Friday Song: Nick Lucas, I’M LOOKING OVER A FOUR-LEAF CLOVER (Dixon-Woods, 1927)

I suffered a bad attack of the 1920s a few years ago, and have never completely recovered. It seemed to me then (and now) that there has never been such a glorious flowering of popular song, from Broadway to the blues, from vaudeville to country, as there was between the years of 1926 and 1931.

This is not the place to speculate as to what combination of social, musical, technical and entrepreneurial factors caused that great, joyful explosion of song. Suffice it to say that for melody, wit and general exuberance, those years represent a glorious treasure-trove of song-writing brilliance.

There were a number of unquestioned geniuses working in the music businesses at that time. Nick Lucas, ‘The Crooning Troubadour’, was not one of them.


But there are few songs that Lucas recorded in the 1920s that do not make me smile. His voice captures the strange, slightly desperate optimism of the time, and the way he played his guitar was pioneering.

An Italian American, born Nicholas Lucanese in 1897, he was an accomplished banjo-player who started the playing the guitar in the early 1920s. It was the Crooning Troubadour who helped introduce a new style  of guitar playing  – indeed, who first made the guitar cool.

Until then, it had been an orchestral instrument, adding rhythm and fillers to the band’s sound. Lucas put a strap on it, stood up – a novelty in itself  – went out front and sang songs, with guitar solos. His method of playing, providing a lead line while keeping the  rhythm going, was unusual then, although Mother Maybelle Carter was doing something comparable  at exactly the same time with the Carter Family (here she is playing ‘Wildwood Flower‘, first recorded in 1928).

In other words, the combination of song and guitar riffs that we now take for granted  with Ry Cooder, Richard Thompson, Janis Ian, Martin Simpson  and many others was first tried by Nick Lucas. No wonder, Gibson designed a guitar for him and no wonder great guitarists from different genres – Joe Pass, Merle Travis, Doc Watson – have cited him as an influence on them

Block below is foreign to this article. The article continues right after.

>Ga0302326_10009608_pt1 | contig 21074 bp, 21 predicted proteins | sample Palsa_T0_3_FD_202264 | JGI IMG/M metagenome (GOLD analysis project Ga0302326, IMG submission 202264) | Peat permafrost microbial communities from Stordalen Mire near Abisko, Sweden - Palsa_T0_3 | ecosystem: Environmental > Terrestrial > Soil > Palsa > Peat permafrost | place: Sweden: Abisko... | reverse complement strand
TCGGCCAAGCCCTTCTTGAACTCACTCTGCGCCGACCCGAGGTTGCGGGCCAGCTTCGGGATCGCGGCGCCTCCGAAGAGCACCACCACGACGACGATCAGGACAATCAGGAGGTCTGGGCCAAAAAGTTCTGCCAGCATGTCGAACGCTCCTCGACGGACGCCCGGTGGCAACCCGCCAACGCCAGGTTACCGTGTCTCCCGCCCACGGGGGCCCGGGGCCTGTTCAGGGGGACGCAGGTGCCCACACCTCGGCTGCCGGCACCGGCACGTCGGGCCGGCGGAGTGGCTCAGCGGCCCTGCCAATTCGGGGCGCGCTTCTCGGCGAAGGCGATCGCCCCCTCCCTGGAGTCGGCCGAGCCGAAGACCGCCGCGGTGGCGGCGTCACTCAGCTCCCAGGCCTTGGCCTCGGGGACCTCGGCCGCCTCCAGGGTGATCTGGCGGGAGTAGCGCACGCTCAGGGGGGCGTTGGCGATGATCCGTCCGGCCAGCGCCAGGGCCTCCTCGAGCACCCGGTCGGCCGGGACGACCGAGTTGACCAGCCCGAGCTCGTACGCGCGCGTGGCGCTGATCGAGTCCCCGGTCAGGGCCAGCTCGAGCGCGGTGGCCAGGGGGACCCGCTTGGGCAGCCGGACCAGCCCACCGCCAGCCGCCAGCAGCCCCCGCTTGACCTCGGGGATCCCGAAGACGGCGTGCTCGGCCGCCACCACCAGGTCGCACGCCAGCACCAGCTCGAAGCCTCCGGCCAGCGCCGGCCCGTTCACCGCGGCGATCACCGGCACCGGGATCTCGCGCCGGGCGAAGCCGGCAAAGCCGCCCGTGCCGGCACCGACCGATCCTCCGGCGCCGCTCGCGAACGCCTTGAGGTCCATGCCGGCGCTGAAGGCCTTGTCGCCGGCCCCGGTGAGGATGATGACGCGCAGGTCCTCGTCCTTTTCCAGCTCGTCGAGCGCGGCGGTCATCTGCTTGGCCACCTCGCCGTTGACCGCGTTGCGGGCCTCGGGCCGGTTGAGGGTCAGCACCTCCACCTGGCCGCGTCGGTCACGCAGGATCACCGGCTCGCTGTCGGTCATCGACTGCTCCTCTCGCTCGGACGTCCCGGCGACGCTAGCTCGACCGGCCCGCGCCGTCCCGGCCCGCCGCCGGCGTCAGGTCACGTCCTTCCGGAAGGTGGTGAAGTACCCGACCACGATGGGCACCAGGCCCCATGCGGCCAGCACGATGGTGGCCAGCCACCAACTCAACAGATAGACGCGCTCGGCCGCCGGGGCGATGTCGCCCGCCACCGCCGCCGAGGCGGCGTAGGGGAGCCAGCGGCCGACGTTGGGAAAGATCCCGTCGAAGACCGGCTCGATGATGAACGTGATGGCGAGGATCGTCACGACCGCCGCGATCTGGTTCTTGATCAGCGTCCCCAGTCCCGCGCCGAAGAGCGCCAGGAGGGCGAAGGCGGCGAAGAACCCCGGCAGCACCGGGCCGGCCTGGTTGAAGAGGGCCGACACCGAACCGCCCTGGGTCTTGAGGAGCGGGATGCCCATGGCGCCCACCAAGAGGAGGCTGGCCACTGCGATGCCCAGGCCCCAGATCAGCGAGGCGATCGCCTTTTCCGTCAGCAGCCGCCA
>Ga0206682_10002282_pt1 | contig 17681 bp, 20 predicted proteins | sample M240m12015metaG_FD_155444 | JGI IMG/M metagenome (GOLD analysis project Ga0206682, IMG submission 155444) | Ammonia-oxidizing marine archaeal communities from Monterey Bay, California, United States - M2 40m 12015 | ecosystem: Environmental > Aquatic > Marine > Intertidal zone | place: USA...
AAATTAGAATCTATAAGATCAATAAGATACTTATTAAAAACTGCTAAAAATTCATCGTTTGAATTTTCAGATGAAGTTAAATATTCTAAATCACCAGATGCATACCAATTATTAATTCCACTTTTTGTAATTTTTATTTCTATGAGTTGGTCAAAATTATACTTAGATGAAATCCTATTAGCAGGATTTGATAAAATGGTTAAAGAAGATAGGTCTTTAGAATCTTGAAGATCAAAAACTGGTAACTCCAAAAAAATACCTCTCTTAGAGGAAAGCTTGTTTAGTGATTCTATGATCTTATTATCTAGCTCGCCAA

How I love the Crooning Troubadour! There’s scarcely a song on my CD compilation of his hits that does not bring me joy.

He helped introduce ‘Bye Bye Blackbird’ (with its now-forgotten verse) to the world  in 1925, and ‘Tip-Toe Thru the Tulips‘.  His ‘My Bundle of Love‘ is the ultimate Charleston song. He really is the voice of the 1920s.

I’ve chosen ‘I’m Looking Over a Four Leaf Clover’, written by Mort Dixon and the great Harry Woods, partly because it gleefully includes every Tin Pan Alley cliché of the time, and partly because its rhythm and tune are so infectious. Best of all, though, is the guitar solo. It’s not a virtuoso performance, but it sounds as if Lucas knew that he was doing something fresh and original. it has the feel of a little bit of history being made.

The Crooning Troubadour had an astonishingly long career. Her appeared in several films during the 1930s and was a regular on the TV chat show circuit until the 1970s – here is on Johnny Carson’s Tonight Show in December 1969. 

The 1920s, though, were his decade. After then, he was probably always a bit of a throwback  – a bit of a joke figure, one suspects.

And this is the song, sweetly sung, with  a bouncy rhythm, silly words and that fantastic strutting guitar, that for me brings to life that amazing period in our musical history.